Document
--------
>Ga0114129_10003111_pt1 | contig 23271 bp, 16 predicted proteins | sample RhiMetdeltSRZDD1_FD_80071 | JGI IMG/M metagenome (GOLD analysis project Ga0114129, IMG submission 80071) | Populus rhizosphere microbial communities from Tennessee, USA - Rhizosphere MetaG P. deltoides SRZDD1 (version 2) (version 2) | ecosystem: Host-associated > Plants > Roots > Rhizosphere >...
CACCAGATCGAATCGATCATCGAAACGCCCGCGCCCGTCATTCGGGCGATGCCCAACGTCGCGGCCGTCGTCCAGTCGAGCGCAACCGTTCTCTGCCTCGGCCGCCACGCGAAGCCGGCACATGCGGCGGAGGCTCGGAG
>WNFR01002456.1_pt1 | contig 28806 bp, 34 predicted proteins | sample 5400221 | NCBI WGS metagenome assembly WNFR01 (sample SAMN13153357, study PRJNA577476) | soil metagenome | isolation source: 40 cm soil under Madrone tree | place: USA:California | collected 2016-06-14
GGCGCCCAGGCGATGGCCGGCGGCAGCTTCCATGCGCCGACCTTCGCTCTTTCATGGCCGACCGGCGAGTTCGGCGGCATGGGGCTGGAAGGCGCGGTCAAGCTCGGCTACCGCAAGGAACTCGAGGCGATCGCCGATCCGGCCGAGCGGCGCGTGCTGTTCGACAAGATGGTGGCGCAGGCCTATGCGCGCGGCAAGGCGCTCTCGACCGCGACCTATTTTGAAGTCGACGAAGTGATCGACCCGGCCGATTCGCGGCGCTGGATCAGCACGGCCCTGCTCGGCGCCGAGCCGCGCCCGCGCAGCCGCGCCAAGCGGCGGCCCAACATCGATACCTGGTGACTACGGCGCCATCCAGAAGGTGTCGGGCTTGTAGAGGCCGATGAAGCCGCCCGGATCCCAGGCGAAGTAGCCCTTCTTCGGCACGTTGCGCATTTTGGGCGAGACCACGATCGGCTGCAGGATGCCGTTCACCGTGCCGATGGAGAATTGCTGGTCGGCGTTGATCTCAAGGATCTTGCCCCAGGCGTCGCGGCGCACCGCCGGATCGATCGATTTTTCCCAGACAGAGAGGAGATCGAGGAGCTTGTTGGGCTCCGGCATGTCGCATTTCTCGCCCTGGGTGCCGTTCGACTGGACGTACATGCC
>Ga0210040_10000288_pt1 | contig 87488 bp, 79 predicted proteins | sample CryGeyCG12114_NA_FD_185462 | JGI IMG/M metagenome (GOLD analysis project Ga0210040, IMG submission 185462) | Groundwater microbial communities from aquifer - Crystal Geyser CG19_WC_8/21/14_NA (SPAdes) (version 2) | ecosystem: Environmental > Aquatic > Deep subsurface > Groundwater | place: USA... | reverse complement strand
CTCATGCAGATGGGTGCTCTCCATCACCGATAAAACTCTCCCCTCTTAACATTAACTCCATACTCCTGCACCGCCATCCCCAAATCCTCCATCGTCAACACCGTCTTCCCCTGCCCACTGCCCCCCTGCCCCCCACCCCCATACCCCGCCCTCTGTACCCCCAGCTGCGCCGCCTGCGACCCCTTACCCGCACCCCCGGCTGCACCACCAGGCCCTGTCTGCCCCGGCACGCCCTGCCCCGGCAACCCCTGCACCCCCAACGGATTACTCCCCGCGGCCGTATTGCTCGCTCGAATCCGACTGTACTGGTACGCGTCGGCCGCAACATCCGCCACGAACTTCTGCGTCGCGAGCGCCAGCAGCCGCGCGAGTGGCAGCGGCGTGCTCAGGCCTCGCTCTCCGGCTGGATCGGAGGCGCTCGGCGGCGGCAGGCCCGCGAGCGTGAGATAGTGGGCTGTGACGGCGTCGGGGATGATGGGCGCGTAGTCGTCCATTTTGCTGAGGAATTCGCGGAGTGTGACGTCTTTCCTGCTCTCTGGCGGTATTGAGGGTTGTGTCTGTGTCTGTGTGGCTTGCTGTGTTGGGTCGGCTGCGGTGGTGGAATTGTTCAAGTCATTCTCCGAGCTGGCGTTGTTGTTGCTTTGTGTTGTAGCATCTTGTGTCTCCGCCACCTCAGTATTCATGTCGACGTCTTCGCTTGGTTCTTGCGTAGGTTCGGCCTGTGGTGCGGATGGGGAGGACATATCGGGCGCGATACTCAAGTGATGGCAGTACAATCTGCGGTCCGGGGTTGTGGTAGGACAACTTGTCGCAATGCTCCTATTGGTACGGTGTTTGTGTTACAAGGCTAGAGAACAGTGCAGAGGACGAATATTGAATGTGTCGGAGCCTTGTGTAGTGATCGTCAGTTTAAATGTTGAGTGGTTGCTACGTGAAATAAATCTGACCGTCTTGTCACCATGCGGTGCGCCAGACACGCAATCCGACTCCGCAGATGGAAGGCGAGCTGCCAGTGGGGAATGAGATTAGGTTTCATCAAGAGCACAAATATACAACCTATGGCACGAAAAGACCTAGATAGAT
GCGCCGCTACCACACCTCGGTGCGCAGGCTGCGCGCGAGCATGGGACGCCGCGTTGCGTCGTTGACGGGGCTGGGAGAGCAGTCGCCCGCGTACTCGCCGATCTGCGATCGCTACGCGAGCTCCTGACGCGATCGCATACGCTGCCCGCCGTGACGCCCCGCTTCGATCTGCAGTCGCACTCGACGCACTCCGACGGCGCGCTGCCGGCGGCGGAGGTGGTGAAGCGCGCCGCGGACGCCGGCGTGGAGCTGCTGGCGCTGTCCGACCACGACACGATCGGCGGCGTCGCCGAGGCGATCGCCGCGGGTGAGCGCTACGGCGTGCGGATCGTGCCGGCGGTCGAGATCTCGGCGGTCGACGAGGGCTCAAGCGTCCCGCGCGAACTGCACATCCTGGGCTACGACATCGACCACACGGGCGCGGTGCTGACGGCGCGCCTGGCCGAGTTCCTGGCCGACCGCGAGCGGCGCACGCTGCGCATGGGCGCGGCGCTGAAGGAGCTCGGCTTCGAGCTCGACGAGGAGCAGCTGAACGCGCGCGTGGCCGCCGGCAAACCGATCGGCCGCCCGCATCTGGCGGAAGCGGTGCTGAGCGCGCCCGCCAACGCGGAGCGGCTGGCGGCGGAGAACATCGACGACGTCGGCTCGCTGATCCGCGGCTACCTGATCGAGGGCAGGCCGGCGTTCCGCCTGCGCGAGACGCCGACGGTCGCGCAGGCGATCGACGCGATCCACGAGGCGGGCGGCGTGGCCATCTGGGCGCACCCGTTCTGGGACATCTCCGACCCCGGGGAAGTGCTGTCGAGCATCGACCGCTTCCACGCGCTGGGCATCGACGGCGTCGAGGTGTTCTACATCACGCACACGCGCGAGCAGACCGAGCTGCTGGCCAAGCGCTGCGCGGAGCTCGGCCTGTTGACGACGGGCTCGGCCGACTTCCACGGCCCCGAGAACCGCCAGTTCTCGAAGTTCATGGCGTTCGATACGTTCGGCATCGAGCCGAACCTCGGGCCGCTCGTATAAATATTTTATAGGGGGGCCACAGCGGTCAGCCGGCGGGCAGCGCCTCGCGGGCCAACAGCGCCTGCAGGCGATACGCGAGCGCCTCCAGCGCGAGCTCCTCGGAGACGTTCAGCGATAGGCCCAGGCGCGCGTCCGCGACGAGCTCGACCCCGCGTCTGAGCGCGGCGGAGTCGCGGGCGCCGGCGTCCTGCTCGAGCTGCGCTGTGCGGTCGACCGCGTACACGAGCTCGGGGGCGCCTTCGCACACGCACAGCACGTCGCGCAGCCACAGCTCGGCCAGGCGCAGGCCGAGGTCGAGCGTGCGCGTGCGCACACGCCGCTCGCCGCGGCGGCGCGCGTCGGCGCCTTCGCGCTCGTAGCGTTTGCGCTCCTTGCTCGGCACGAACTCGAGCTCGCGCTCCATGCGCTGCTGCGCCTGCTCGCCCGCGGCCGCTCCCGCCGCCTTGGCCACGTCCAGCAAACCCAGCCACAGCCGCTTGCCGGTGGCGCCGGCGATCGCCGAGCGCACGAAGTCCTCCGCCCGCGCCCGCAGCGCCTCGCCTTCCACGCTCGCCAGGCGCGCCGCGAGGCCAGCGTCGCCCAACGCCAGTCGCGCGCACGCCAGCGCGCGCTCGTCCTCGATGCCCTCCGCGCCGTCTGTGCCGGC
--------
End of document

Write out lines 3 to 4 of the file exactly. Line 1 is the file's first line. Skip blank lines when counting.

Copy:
>WNFR01002456.1_pt1 | contig 28806 bp, 34 predicted proteins | sample 5400221 | NCBI WGS metagenome assembly WNFR01 (sample SAMN13153357, study PRJNA577476) | soil metagenome | isolation source: 40 cm soil under Madrone tree | place: USA:California | collected 2016-06-14
GGCGCCCAGGCGATGGCCGGCGGCAGCTTCCATGCGCCGACCTTCGCTCTTTCATGGCCGACCGGCGAGTTCGGCGGCATGGGGCTGGAAGGCGCGGTCAAGCTCGGCTACCGCAAGGAACTCGAGGCGATCGCCGATCCGGCCGAGCGGCGCGTGCTGTTCGACAAGATGGTGGCGCAGGCCTATGCGCGCGGCAAGGCGCTCTCGACCGCGACCTATTTTGAAGTCGACGAAGTGATCGACCCGGCCGATTCGCGGCGCTGGATCAGCACGGCCCTGCTCGGCGCCGAGCCGCGCCCGCGCAGCCGCGCCAAGCGGCGGCCCAACATCGATACCTGGTGACTACGGCGCCATCCAGAAGGTGTCGGGCTTGTAGAGGCCGATGAAGCCGCCCGGATCCCAGGCGAAGTAGCCCTTCTTCGGCACGTTGCGCATTTTGGGCGAGACCACGATCGGCTGCAGGATGCCGTTCACCGTGCCGATGGAGAATTGCTGGTCGGCGTTGATCTCAAGGATCTTGCCCCAGGCGTCGCGGCGCACCGCCGGATCGATCGATTTTTCCCAGACAGAGAGGAGATCGAGGAGCTTGTTGGGCTCCGGCATGTCGCATTTCTCGCCCTGGGTGCCGTTCGACTGGACGTACATGCC